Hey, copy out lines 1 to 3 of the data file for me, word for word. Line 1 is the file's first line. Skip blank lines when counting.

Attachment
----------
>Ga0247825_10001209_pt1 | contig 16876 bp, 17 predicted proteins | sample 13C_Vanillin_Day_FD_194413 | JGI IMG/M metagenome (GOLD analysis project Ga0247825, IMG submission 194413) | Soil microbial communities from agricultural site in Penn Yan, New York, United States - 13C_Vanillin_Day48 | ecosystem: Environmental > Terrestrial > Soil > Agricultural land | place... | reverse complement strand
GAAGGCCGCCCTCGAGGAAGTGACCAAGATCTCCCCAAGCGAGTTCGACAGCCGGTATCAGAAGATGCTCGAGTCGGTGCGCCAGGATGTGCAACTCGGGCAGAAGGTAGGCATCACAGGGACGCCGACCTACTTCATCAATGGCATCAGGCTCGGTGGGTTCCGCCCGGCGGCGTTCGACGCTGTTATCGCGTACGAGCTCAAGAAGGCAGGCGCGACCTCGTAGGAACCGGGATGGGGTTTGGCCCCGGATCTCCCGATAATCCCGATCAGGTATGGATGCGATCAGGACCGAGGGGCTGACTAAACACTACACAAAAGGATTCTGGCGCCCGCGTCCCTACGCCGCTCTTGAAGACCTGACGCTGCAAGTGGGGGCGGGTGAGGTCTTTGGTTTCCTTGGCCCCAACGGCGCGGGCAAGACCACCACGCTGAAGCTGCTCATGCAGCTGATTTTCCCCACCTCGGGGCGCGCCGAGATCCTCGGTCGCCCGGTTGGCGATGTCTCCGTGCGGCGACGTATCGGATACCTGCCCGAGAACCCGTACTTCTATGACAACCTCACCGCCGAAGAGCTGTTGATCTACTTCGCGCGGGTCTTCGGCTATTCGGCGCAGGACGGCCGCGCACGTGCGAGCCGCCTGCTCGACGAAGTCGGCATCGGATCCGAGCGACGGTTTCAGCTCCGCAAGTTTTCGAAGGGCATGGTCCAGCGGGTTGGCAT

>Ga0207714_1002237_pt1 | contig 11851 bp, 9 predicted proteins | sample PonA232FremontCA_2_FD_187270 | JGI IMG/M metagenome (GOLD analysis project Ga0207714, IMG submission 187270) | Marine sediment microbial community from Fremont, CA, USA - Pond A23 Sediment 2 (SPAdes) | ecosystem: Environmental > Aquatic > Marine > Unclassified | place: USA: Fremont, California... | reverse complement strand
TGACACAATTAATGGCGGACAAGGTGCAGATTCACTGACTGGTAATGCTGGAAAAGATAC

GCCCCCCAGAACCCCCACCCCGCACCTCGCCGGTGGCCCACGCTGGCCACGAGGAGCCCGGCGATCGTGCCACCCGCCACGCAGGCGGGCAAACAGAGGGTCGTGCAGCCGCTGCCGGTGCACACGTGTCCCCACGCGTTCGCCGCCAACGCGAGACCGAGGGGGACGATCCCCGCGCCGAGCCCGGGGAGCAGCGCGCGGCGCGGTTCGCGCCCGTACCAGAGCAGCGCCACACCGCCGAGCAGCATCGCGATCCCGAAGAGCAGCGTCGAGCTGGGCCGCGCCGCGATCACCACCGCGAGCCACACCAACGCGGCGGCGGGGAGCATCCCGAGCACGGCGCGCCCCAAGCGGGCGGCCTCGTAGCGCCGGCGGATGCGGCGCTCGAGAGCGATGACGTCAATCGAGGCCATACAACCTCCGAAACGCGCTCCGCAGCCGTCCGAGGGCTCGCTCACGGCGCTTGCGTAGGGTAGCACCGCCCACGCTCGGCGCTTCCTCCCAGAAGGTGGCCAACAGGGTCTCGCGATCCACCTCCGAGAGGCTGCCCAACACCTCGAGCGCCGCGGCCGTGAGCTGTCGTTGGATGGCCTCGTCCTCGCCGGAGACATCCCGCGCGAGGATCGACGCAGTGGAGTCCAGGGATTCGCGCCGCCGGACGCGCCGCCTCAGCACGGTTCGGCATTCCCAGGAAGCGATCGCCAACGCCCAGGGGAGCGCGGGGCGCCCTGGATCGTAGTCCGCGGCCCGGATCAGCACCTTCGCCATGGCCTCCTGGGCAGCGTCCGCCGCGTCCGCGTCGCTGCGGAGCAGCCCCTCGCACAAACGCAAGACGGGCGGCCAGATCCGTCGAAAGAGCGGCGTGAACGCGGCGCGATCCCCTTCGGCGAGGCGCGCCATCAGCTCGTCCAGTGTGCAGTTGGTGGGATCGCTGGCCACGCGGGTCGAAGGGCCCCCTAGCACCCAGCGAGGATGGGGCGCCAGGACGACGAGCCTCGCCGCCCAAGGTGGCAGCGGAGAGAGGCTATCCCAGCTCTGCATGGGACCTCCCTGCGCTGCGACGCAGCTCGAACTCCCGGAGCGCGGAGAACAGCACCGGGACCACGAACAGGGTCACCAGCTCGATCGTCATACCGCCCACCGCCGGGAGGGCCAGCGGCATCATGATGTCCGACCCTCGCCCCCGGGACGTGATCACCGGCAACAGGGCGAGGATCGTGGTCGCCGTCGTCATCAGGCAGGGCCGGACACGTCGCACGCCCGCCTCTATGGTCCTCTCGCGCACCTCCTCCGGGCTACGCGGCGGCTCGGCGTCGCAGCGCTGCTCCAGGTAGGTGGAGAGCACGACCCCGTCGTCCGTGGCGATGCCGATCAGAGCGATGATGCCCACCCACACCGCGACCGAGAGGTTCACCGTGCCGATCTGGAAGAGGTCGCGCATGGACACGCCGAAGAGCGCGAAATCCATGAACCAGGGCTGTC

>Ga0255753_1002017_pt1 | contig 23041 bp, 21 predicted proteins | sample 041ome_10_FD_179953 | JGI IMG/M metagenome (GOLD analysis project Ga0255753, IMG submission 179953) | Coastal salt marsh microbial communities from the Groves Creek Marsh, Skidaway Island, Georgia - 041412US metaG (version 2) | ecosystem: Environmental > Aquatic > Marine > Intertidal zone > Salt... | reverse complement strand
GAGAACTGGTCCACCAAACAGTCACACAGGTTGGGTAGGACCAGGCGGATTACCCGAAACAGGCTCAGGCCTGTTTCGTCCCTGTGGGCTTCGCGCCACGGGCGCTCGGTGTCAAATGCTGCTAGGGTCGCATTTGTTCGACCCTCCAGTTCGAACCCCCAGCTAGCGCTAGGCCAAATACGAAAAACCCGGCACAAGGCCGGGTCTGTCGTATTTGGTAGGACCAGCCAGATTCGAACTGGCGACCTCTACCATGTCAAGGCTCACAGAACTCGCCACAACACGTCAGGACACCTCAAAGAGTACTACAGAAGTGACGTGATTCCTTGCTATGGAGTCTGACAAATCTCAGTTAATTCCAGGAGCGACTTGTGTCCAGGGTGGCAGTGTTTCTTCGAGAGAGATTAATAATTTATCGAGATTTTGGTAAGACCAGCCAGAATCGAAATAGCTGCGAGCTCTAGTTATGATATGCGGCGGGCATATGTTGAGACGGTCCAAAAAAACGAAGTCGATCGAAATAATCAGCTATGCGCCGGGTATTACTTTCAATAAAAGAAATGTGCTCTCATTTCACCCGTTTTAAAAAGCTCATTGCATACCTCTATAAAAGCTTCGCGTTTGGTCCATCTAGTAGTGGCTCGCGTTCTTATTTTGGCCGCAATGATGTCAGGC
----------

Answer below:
>Ga0247825_10001209_pt1 | contig 16876 bp, 17 predicted proteins | sample 13C_Vanillin_Day_FD_194413 | JGI IMG/M metagenome (GOLD analysis project Ga0247825, IMG submission 194413) | Soil microbial communities from agricultural site in Penn Yan, New York, United States - 13C_Vanillin_Day48 | ecosystem: Environmental > Terrestrial > Soil > Agricultural land | place... | reverse complement strand
GAAGGCCGCCCTCGAGGAAGTGACCAAGATCTCCCCAAGCGAGTTCGACAGCCGGTATCAGAAGATGCTCGAGTCGGTGCGCCAGGATGTGCAACTCGGGCAGAAGGTAGGCATCACAGGGACGCCGACCTACTTCATCAATGGCATCAGGCTCGGTGGGTTCCGCCCGGCGGCGTTCGACGCTGTTATCGCGTACGAGCTCAAGAAGGCAGGCGCGACCTCGTAGGAACCGGGATGGGGTTTGGCCCCGGATCTCCCGATAATCCCGATCAGGTATGGATGCGATCAGGACCGAGGGGCTGACTAAACACTACACAAAAGGATTCTGGCGCCCGCGTCCCTACGCCGCTCTTGAAGACCTGACGCTGCAAGTGGGGGCGGGTGAGGTCTTTGGTTTCCTTGGCCCCAACGGCGCGGGCAAGACCACCACGCTGAAGCTGCTCATGCAGCTGATTTTCCCCACCTCGGGGCGCGCCGAGATCCTCGGTCGCCCGGTTGGCGATGTCTCCGTGCGGCGACGTATCGGATACCTGCCCGAGAACCCGTACTTCTATGACAACCTCACCGCCGAAGAGCTGTTGATCTACTTCGCGCGGGTCTTCGGCTATTCGGCGCAGGACGGCCGCGCACGTGCGAGCCGCCTGCTCGACGAAGTCGGCATCGGATCCGAGCGACGGTTTCAGCTCCGCAAGTTTTCGAAGGGCATGGTCCAGCGGGTTGGCAT

>Ga0207714_1002237_pt1 | contig 11851 bp, 9 predicted proteins | sample PonA232FremontCA_2_FD_187270 | JGI IMG/M metagenome (GOLD analysis project Ga0207714, IMG submission 187270) | Marine sediment microbial community from Fremont, CA, USA - Pond A23 Sediment 2 (SPAdes) | ecosystem: Environmental > Aquatic > Marine > Unclassified | place: USA: Fremont, California... | reverse complement strand